Advertisements

TCG Akçay Discovers An Old Mine Off Romanian Coast

M-270 TCG Akçay, seen here passing northbound through Istanbul 16 days ago.

Aydın class minehunter TCG Akçay has discovered a mine probably a relic of Second World War, as she was conducting training operations with SNMCMG-2 off the coast of Romania.

The NATO task force made its northbound passage through Turkish Straits 16 days ago.

The mine was discovered at 8 A.M. local time while TCG AKÇAY, under the command of Turkish Navy Lieutenant Commander Abdulla Yildiz, was using her mine hunting sonar to scan the sea bed and the water below her. The crew detected an object, which was thought to be a potential mine.  TCG AKÇAY then used her Remote Controlled Mine Discovery Vehicle (RCMDV) to investigate the possible mine further.  The RCMDV is remotely controlled from the mine hunter and used to identify mine-like objects using an onboard camera. If necessary, the RCMDV can also lay a 100kg explosive charge to destroy the mine.

SNMCMG2 was conducting mine countermeasure training with the Romanian Navy just off the Romanian coast near Constanta when the historic ordinance was discovered.  The area in question is shown on maritime charts as a formally mined area and this means that this is likely to be an historic mine.  The mine sits on the seabed at approximately 40 metres depth.  Images show that the mine is still attached to the ‘sinker’ or weight, which means that it likely didn’t deploy correctly when it was laid. Normally these mines were suspended mid water, attached to the weight on the seabed.

“Finding this historic mine demonstrates NATO’s capability to find uncharted mines in the Black Sea,” said Royal Navy Commander Justin Hains, Commander of SNMCMG2. “We work hard to practice our skills to ensure safe sea lanes. Identification and disposal of historic ordnance is just part of the mission.”

NATO is liaising with the Romanian authorities with regards to the neutralization or disposal of the mine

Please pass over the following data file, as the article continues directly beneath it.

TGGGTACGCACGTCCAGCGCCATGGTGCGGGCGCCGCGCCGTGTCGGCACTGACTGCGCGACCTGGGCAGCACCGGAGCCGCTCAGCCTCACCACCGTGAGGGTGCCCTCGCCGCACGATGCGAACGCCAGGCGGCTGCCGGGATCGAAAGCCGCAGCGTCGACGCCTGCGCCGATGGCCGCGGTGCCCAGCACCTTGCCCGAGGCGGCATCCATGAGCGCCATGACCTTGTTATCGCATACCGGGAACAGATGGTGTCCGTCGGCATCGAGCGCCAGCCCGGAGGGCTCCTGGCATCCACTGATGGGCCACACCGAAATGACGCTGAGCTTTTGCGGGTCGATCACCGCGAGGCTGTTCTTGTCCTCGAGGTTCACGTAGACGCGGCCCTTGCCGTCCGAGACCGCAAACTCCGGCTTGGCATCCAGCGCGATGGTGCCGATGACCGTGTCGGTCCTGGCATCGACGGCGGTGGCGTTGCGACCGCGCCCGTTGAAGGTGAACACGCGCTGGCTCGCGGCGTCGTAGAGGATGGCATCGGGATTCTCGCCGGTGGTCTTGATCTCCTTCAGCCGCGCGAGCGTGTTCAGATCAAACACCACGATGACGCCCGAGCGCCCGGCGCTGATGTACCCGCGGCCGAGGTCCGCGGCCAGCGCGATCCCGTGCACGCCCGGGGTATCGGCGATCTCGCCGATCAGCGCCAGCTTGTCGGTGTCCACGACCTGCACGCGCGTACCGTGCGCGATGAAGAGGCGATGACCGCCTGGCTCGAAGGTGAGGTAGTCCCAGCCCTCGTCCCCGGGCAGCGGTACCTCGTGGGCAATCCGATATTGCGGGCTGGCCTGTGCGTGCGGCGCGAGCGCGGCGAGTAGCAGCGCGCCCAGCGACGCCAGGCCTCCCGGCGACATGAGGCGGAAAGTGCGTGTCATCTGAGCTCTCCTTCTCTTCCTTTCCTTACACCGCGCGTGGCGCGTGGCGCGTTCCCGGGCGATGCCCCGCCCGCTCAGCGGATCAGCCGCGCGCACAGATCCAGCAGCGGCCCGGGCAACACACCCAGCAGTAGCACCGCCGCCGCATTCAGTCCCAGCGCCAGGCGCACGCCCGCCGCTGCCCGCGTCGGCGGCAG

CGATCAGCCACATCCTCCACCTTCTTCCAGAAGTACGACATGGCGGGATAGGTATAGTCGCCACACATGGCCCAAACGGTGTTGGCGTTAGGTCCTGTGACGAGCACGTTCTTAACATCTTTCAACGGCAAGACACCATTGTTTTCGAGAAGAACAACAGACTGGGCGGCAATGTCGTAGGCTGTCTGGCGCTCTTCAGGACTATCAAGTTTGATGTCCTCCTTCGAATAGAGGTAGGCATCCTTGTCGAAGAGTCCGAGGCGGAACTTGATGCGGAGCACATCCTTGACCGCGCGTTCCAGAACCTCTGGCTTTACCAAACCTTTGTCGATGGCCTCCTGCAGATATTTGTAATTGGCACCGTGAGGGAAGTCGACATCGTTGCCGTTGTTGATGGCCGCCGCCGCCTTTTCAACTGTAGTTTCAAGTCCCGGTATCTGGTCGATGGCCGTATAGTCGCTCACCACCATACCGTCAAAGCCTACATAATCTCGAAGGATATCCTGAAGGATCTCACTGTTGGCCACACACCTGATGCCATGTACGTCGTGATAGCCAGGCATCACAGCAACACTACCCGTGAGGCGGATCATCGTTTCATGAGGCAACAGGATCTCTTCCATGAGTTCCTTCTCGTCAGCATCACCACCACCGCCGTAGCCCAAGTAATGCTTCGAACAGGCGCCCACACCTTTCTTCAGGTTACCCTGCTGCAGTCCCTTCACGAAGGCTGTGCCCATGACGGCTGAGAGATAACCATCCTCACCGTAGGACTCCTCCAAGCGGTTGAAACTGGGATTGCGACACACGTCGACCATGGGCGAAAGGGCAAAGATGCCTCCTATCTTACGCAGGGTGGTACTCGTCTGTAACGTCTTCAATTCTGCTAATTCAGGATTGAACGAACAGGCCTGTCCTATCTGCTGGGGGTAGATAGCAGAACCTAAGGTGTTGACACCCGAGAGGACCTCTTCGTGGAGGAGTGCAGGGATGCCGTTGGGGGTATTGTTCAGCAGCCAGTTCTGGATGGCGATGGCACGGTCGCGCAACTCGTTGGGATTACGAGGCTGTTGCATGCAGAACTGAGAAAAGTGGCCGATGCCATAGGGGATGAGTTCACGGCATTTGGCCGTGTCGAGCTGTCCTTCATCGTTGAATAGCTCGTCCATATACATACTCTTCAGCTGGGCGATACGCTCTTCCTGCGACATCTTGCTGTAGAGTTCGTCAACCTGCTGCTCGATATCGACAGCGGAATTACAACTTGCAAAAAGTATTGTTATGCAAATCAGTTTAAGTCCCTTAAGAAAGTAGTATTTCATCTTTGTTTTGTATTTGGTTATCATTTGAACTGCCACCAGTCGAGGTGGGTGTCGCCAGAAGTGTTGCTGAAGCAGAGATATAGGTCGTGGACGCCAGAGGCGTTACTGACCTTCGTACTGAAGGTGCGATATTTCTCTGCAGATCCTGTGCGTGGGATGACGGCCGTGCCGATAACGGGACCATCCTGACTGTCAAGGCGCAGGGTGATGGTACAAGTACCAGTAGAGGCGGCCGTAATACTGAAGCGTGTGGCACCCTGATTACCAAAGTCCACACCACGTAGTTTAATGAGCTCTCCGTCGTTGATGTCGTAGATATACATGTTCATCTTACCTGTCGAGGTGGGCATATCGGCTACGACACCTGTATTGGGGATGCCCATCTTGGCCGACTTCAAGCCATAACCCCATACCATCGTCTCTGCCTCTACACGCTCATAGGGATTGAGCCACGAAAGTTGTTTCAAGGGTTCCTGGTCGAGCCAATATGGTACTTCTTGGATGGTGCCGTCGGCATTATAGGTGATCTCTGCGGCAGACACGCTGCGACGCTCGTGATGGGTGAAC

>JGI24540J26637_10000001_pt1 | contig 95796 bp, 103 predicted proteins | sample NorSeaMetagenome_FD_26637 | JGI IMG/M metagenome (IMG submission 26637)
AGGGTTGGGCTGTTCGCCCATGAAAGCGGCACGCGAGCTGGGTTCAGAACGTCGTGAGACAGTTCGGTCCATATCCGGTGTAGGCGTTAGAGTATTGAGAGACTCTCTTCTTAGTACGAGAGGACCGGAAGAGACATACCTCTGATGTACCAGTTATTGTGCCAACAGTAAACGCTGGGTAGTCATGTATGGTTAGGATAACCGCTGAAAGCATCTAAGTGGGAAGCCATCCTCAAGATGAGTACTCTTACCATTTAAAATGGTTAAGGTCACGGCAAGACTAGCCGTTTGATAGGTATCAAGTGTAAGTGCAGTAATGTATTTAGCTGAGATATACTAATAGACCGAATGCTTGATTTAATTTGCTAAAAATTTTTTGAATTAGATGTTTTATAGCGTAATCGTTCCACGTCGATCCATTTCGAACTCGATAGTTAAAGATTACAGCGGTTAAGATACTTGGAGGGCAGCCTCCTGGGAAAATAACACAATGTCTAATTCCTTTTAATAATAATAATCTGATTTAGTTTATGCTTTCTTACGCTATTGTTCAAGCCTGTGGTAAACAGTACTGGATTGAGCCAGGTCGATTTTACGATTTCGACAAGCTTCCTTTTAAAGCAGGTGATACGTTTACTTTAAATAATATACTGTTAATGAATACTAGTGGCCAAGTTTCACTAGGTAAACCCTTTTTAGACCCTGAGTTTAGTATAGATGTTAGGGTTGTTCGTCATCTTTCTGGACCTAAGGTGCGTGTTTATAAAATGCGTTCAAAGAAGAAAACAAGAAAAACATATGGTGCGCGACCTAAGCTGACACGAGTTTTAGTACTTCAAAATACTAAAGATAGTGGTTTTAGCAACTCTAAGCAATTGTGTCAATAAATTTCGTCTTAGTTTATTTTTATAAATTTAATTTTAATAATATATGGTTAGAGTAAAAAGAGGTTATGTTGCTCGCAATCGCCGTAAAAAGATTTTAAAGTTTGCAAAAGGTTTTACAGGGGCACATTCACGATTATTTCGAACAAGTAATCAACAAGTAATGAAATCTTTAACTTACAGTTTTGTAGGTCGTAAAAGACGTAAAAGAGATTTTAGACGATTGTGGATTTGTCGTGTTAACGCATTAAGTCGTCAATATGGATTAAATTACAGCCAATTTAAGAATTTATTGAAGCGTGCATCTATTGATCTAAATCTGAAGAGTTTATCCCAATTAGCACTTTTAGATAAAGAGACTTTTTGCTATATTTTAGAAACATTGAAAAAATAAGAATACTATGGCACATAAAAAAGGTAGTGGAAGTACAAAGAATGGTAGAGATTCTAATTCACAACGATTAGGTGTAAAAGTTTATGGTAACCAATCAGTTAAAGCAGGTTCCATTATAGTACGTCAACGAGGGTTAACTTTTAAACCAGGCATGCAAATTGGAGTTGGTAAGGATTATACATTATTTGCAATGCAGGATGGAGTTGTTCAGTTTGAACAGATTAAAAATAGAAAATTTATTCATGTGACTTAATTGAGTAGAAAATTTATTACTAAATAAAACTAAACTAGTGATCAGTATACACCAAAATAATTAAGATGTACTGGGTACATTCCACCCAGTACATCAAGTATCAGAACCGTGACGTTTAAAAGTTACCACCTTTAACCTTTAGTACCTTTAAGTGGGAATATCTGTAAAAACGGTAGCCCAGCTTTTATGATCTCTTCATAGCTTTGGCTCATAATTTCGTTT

Advertisements

Turkish Navy Destroys 20 Sea Mines

(3)

A mine, laying on the sea floor, seen through the camera of a ROV. Photo: Official Turkish Navy photo.

Turkish Navy announced today that 20 mines from World War 1 and World War 2 has been found in Northern and Central Aegean and destroyed by Turkish mine hunters.

These mines were destroyed in two separate occasions, on 30 November – 1 December 2013 and on 13 – 15 January 2014.

Every year, mines from World War 1 and World War 2, either wash up to shore, get tangled in the nets of the fishermen or found by divers and get destroyed. Mines, whether buried under dirt or lurking in the deeps of the seas are in my humble view are the most loathsome weapons as they can be still deadly after decades.

(4)

Photo: Official Turkish Navy photo

(6)

Photo: Official Turkish Navy photo

 

A Hundred Years Old Mine Was Found In Didim

The mine. Photo from Hürriyet.com

On 31st May 2012, an old and rusty mine was found in a popular beach in Didim, Aydın.

A swimmer notified the local  police about an odd-shaped rusty metal object laying on the sea floor after she/he injured her/his feed by it. The local police turned to the coast guard for help. Eventually the Navy EOD teams arrived at the beach and after two days work the mine was dragged out of the water to be disposed.

The naval EOD experts stated that the mine was from First World War and was at least one hundred years old and thankfully it was no longer functional.

Click here to watch a video of the salvage of the mine. Every year several old mines are found in the waters around Turkey.

The mine in close. Photo from Stargündem.com

Catch Of The Day: A G7A Torpedo

The G7A training torpedo caught by a Turkish fishing boat.

On 10th March 2012, the fishing boat M/V Yeni Asya returned home with a very unusual catch: a G7A torpedo.

The fishing boat found the torpedo dangled in its nets as they were fishing off the coast of Foça, İzmir. The waters around Foça, located at the entrance of Bay of İzmir is one of the popular exercise areas of Turkish Navy.

The fishermen realized that it the torpedo was an inert training torpedo without a warhead as they have encountered similar torpedoes before dully informed the local coast guard station and the harbour master. After the M/V Yeni Asya returned to Foça harbor with the torpedo hanging astern, experts examined the catch. Later it was decided to bring to torpedo to a close by naval base where it will be destroyed.

Originally designed for the use of the U-Boots during the 2. World War, the G7A torpedo is used by Kartal class fast attack craft. These vessels build in Germany as a modified Zobel class fast attack craft carry two forward facing 533mm torpedo tubes, one on each side armed with one G7A torpedoes.